The Poetry of Betty Ann Whitney, President
New River Poets chapter, Zephyrhills FL
Florida State Poets Association
In a big chair by the light of sunshine,
I am half way into a book of poems,
undisturbed by the busy world of my sister,
who is creating bouquets of straw and silk,
placed in containers carved from wood,
as she hums softly to her working with flowers.
She hasn't always worked with flowers.
For months she searched for the warmth of sunshine,
let the bitter edge of her thoughts carve planks of wood—
to comfort her—as does my book of poems
envelope me, shimmer inside me, like silk.
There aren't enough people in this world like my sister.
A year ago, you would not know my sister.
Of all the things she might choose, the last would be flowers,
standing in the doorway, her hands pulling silk
scarves away from her head in the bare light of sunshine,
her voice falling like the ending of sad poems,
her eyes, unremittingly solid as a block of wood.
But there is something settling in the richness of wood
with a deep sigh of its own, learned by my sister.
Like the metaphor of soothing poems
she found in it, a vessel for flowers,
leaning against the hope of crystal sunshine,
a sheen about her face—pure as silk.
There is something precious and delicate about silk,
working over a rough plank of wood—
her voice humming the melody of sunshine....
I have never seen her so beautiful as today, my sister
in the quiet moment of flowers....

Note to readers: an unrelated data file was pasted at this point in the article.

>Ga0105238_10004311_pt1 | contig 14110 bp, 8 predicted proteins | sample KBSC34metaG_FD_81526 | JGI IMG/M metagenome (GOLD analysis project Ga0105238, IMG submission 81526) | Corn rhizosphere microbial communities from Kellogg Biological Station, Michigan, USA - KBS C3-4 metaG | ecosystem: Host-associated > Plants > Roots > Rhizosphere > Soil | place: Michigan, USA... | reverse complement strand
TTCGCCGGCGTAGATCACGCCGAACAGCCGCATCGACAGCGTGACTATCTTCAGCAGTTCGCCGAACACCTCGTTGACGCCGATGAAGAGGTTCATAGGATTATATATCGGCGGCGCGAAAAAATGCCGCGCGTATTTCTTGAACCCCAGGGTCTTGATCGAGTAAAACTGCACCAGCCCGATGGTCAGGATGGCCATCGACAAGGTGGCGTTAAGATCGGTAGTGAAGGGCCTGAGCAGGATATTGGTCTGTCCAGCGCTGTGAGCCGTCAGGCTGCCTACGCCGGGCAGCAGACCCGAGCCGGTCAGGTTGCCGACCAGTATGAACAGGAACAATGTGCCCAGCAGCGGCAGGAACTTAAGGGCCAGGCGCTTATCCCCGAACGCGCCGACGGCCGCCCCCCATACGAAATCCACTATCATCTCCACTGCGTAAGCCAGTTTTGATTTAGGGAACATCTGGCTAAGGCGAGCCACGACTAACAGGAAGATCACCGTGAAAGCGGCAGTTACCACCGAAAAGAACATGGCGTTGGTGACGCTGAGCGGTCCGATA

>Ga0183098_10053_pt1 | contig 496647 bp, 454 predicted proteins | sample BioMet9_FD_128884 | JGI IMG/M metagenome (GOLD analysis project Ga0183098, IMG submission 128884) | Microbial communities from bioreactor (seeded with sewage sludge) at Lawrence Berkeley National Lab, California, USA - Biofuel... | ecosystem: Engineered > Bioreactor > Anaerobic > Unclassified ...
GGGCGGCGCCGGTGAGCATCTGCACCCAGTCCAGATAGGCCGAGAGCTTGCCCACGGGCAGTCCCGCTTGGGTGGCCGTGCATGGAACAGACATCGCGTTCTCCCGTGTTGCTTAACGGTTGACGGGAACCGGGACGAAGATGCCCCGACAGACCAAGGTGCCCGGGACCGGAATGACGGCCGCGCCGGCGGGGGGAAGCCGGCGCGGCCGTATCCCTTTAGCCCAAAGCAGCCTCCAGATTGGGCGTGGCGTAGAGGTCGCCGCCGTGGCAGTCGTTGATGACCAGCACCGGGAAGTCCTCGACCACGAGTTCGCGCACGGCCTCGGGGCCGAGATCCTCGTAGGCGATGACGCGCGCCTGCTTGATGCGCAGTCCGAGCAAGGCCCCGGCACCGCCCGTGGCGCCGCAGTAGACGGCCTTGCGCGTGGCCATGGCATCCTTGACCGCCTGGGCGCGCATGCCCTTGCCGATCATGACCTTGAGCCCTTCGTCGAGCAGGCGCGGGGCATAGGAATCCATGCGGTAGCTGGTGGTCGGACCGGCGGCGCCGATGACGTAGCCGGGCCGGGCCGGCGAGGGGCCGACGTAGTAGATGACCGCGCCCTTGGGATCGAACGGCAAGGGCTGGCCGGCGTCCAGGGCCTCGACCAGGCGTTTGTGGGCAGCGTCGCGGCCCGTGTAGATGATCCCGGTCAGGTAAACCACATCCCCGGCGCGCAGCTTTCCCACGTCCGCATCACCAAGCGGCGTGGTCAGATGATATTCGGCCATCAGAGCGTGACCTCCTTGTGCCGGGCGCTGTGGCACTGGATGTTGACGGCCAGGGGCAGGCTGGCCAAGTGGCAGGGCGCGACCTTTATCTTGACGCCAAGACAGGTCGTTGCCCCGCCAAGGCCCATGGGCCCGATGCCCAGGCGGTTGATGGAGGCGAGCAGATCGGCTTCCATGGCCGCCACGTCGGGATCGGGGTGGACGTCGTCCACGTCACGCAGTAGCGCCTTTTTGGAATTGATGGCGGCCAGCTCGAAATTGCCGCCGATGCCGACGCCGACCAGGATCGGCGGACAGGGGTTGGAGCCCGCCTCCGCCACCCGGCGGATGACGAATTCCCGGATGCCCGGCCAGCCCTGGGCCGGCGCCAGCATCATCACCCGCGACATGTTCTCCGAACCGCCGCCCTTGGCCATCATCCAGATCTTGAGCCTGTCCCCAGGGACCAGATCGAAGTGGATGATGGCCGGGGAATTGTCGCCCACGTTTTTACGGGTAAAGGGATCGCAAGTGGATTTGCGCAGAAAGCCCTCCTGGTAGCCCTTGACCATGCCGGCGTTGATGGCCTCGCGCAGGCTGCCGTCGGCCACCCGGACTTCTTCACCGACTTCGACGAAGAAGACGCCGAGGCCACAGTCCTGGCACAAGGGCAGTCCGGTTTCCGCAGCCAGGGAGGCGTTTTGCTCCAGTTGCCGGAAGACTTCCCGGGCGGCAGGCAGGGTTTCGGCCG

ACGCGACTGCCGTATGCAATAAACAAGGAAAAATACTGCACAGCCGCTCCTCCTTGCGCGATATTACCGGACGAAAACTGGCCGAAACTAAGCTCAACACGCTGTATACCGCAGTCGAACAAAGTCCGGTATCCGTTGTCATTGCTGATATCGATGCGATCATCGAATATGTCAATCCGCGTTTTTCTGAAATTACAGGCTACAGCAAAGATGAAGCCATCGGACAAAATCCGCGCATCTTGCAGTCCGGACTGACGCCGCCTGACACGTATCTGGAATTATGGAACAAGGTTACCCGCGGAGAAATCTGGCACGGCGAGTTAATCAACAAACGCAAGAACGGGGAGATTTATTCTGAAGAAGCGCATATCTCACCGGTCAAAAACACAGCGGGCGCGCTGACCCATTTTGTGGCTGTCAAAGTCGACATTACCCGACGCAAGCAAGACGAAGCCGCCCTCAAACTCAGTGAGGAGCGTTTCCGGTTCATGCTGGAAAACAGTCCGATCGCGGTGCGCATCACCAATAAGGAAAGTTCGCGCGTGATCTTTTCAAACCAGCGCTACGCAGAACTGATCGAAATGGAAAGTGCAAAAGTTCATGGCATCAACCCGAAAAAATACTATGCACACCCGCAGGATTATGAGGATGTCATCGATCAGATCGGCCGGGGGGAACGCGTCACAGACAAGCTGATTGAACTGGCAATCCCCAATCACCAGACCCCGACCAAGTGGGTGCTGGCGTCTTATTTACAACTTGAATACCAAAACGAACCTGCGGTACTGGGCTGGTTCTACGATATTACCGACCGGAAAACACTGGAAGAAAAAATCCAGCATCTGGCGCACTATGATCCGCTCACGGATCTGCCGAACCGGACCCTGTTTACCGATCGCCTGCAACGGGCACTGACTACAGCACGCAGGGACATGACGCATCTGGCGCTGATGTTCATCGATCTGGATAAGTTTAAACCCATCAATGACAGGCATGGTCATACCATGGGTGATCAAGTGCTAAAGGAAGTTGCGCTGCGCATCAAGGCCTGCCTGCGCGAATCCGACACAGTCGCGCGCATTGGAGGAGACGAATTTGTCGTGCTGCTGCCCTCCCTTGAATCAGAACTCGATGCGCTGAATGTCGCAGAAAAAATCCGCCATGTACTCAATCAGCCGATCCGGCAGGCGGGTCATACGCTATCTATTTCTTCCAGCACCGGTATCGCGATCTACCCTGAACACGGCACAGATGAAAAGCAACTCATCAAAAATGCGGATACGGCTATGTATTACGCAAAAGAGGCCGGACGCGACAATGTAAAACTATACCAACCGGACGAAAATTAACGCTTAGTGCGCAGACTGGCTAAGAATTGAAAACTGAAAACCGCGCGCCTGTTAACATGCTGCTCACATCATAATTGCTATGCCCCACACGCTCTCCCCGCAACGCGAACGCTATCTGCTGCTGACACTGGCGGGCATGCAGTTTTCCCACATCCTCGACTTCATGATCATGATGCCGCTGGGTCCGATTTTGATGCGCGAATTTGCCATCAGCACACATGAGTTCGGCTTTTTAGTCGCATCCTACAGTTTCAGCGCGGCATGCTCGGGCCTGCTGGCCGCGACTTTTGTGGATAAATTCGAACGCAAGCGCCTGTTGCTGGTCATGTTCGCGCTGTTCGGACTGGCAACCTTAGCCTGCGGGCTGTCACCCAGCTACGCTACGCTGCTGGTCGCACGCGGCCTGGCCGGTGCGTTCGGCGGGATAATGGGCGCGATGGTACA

She is the holiness of poems.
She is the commitment expressed in a Book of Poems,
her head wrapped in silk,
her strength, placated by bouquets of flowers,
the fury of her cancer carved in wood—
this ordinary woman of thirty-six, my sister
so young to be called from sunshine.
As the sunshine of spring garden poems
my sister will leave me scarves of silk
the scent of wood, and light crossing bouquets of flowers.
How easy it is for me
to want to comfort you
on days drifting dark circles, like smoke
on your skin -- deeper than an eye can know.
No one should have to focus on so much negation.
We are connected through eyes that see
rather than merely sense another.
From image to thought, the sparkle of life
returns life to us, again and again
as if from a spell of blindness.
...Meridian Anthology of Contemporary Poetry, Volume I, Issue
In the Garden Year
Among the months
May and June
Sprout root and grow.
Soon will dance
On wiry stems
A blend of upturned blossoms.
...Previously published in Sol Magazine, this poem is a Whitney, a syllabic form created by the author.
It consists of seven lines in the pattern 3,4,3,4,3,4,7.
Betty Ann Whitney
"A blend of upturned blossoms"
Betty is a poet, essayist, short story writer, visual artist, and current president of New River Poets chapter of FSPA.
Her poems have won numerous awards and appear regularly in anthologies and journals. She is one of four poets featured in
the 2006 summer issue of Ampersand Poetry Journal.
Betty's hometown is Narragansett RI, where she was an instructor of acrylic and oil painting before relocating to Florida.
In Florida she continued her interest in painting and "found her voice in poetry" while maintaining a successful career in
real estate. Retired from real estate since 1998, she devotes more of her life to writing and painting.